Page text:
We like DSCO as a still unknown bird flu play, but we like it even more for its potential to bring to market blockbuster $1B+ treatments for respiratory illnesses.
Discovery Labs (DSCO) has some significant events coming up in the near future. We're hoping for final approval of Surfaxin for Respiratory Distress Syndrome in infants in April, 2006. The results of the phase II trial of Surfaxin in Acute Respiratory Distress Syndrome (ARDS) should also become available early next year. With DSCO trading at around $7, the market cap is around $400M. The company's synthetic surfactant products, already shown to be effective in infant RDS, are being clinically tested for numerous indications, and if effective, may expand the current annual surfactant market to over $1.5 billion.
There's a tremendous need for treatment for ARDS, regardless of avian flu pandemics and our speculation of it's potential usefulness. ARDS in adults is a life-threatening disorder for which no approved therapies exist. It can be caused by a variety of insults to the lungs, including illnesses such as pneumonia and septic shock (a toxic condition caused by infection), and events such as smoke inhalation, near drowning, industrial accidents.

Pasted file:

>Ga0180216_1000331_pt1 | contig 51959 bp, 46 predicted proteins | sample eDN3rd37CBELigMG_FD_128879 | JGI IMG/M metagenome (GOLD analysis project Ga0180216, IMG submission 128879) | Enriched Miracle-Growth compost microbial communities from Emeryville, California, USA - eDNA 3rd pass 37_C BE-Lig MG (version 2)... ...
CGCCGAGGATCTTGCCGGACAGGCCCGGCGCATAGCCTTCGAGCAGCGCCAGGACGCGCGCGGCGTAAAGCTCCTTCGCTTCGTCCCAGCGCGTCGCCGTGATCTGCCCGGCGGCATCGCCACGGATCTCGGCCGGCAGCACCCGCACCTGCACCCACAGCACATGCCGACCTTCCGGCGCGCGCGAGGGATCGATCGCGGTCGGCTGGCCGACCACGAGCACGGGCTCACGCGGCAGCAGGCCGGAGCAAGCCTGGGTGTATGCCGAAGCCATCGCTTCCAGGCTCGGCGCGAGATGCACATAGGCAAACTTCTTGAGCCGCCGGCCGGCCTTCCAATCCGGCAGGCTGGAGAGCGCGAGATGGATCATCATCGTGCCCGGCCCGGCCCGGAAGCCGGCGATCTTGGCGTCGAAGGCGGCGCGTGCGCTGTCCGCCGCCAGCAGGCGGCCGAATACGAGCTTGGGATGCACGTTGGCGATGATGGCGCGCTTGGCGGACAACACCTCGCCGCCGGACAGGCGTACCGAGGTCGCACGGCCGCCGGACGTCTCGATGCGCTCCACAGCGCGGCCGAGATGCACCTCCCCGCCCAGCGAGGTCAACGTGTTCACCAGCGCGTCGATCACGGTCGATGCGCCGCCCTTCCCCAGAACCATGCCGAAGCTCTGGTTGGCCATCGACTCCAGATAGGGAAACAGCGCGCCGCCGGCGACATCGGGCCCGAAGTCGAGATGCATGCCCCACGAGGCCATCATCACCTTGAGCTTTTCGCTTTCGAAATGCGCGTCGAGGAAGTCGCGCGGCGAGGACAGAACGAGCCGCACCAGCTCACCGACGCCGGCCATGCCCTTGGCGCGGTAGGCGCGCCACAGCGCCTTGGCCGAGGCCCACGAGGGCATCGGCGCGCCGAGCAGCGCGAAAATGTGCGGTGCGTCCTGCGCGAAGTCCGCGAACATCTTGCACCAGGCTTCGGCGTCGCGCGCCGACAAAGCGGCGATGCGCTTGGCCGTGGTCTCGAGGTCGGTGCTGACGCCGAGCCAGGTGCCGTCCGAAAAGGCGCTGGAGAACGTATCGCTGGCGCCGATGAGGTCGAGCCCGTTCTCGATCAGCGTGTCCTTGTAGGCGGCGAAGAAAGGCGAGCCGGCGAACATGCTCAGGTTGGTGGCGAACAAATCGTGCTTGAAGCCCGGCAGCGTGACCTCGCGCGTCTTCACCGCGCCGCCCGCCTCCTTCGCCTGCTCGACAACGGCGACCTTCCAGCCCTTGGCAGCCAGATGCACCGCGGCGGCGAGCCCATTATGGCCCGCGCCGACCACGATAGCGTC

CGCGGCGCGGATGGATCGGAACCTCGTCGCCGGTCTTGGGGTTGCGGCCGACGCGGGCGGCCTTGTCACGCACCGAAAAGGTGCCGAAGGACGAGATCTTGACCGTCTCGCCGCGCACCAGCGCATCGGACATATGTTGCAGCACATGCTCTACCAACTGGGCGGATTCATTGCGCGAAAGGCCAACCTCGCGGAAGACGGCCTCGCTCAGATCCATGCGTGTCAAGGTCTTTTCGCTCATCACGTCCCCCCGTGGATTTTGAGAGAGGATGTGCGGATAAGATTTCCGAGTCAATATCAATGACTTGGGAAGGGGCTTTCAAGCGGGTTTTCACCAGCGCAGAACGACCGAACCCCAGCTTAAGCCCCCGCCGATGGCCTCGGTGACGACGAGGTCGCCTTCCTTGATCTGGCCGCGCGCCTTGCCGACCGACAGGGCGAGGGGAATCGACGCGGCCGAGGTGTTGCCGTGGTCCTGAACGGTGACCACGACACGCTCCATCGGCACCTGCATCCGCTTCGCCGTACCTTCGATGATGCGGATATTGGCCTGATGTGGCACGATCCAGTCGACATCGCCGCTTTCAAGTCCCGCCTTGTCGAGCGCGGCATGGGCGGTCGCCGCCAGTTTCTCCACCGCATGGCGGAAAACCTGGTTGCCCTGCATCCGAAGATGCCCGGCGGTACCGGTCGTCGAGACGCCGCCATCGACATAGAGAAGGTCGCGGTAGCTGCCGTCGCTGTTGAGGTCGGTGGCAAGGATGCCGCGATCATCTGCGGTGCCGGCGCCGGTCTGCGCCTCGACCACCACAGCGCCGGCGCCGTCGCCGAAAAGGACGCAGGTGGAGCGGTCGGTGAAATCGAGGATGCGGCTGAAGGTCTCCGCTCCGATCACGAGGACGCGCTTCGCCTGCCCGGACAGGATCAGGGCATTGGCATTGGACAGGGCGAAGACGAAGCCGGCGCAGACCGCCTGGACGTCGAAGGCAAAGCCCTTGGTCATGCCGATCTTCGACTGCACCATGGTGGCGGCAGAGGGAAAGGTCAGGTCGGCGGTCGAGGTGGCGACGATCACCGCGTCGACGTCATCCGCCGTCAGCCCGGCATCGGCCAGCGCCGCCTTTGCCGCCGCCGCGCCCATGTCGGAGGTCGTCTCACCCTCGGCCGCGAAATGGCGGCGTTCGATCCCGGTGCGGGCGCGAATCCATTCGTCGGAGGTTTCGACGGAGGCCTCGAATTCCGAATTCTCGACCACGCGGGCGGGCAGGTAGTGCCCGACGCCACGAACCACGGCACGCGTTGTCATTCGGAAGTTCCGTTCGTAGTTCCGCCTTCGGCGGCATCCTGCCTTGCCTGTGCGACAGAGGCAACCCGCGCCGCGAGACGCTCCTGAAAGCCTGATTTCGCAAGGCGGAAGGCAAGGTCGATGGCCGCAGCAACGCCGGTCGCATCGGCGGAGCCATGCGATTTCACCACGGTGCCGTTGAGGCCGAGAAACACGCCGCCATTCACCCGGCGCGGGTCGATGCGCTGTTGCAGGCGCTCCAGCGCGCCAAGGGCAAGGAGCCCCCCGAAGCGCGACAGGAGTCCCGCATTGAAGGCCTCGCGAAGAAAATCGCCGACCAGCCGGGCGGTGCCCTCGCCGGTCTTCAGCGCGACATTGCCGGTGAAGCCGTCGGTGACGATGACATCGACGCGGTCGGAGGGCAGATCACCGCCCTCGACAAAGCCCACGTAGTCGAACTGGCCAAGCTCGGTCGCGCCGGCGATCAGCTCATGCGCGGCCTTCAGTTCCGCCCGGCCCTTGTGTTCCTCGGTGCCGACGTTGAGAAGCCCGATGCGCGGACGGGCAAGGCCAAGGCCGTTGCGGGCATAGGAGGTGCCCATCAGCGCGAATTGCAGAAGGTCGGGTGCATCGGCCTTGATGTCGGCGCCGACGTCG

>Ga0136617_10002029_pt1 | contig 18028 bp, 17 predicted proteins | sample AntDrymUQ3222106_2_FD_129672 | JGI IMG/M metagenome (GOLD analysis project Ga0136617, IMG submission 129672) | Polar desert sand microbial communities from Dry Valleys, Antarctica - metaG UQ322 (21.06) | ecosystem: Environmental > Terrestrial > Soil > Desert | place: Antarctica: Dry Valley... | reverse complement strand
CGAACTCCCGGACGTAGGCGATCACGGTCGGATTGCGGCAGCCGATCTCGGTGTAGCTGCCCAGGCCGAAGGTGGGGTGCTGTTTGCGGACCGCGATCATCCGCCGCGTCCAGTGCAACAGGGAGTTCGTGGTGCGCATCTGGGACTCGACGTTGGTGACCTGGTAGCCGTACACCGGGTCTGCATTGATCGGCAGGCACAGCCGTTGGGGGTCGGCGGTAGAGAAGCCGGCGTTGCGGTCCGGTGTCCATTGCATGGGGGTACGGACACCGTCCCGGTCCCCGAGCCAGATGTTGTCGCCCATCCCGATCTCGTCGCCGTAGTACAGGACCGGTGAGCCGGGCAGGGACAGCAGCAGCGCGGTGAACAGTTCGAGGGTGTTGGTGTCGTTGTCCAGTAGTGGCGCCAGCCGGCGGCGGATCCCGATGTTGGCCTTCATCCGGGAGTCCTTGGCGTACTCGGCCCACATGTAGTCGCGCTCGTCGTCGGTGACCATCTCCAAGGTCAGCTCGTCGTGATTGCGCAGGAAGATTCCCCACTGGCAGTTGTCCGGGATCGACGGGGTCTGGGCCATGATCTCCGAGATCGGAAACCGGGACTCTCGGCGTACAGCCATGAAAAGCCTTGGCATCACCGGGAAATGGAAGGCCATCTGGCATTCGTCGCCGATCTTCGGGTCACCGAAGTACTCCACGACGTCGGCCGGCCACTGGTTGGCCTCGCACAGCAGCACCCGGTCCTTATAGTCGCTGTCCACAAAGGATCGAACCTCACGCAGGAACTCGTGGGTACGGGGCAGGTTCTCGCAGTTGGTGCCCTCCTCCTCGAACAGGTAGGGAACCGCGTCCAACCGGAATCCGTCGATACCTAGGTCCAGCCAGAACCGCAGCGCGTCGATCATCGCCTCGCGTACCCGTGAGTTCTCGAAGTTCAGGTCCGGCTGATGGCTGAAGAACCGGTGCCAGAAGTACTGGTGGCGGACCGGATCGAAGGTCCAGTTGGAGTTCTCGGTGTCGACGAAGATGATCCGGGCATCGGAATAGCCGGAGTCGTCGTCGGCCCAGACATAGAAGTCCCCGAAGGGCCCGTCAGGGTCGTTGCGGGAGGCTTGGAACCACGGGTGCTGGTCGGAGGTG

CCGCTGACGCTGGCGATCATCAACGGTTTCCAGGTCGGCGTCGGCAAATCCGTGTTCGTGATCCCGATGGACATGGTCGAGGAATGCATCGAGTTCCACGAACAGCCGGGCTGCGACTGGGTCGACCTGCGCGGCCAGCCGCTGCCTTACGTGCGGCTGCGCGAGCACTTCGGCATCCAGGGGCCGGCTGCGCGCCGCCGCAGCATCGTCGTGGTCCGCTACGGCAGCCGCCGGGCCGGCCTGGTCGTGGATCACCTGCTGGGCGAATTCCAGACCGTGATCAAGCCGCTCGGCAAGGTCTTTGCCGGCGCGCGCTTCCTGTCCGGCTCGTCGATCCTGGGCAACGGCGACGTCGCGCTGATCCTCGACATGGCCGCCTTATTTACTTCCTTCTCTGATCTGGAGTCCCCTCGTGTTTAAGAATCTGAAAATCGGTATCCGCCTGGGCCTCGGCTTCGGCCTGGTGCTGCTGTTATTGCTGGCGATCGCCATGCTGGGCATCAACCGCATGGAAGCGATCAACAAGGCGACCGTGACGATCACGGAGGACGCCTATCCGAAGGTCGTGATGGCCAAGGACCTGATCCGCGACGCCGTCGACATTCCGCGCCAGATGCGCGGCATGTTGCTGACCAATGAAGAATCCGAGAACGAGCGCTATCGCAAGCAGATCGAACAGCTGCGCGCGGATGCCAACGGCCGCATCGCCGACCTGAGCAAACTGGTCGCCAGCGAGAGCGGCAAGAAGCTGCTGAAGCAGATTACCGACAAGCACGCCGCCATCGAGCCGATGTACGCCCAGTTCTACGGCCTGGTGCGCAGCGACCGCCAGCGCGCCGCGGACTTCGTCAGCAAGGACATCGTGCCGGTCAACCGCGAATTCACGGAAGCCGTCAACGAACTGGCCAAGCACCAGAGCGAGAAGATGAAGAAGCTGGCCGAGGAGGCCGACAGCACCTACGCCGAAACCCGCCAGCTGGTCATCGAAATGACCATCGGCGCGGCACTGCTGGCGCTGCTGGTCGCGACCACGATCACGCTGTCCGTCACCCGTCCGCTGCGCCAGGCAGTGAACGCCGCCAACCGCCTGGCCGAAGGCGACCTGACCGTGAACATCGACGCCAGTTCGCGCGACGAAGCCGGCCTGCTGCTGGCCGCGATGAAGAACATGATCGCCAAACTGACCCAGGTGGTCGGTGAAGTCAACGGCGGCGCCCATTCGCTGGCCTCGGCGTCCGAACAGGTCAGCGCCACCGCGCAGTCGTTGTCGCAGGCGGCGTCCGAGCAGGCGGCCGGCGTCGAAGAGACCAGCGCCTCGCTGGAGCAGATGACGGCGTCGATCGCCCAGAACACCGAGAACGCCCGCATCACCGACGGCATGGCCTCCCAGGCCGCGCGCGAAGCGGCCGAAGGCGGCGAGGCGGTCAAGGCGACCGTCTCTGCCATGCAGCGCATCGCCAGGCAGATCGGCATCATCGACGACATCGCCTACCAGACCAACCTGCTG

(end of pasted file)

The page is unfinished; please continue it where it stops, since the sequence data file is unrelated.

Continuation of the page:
Background on Natural Lung Surfactants (from the website)
Surfactants are protein/lipid compositions that are produced naturally in the lungs and are critical to the lungs’ ability to absorb oxygen. They cover the entire alveolar surface of the lungs and the terminal conducting airways leading to the alveoli. Surfactants facilitate respiration by continually modifying the surface tension of the fluid normally present within the alveoli. In the absence of sufficient surfactant, or should the surfactant degrade, the alveoli tend to collapse and the lungs do not absorb sufficient oxygen.
By lowering the surface tension of the terminal conducting airways, surfactant maintains patency — keeps airways open. Loss of patency leads to compromised pulmonary function.
Pulmonary surfactant has additional properties, such as:
1. Physical barrier to inhaled particles and noxious agents
2. Enhancement of particle clearance
3. Host defense against infection
4. Anti-inflammatory properties
For a summary of the conference call, go to yahoo's dsco message board: . The poster, md4neon8s, has been called "the most knowledgeable neonatologist that he (a physician) knows (personally)," by Tom Bishop, the editor of BI Research. In a note to his subscribers, Tom referenced a conversation I started with md4neon8s, which Allan provided a link to.
For a complete update, listen to today's conference call.
For a complete description of the company, visit their website.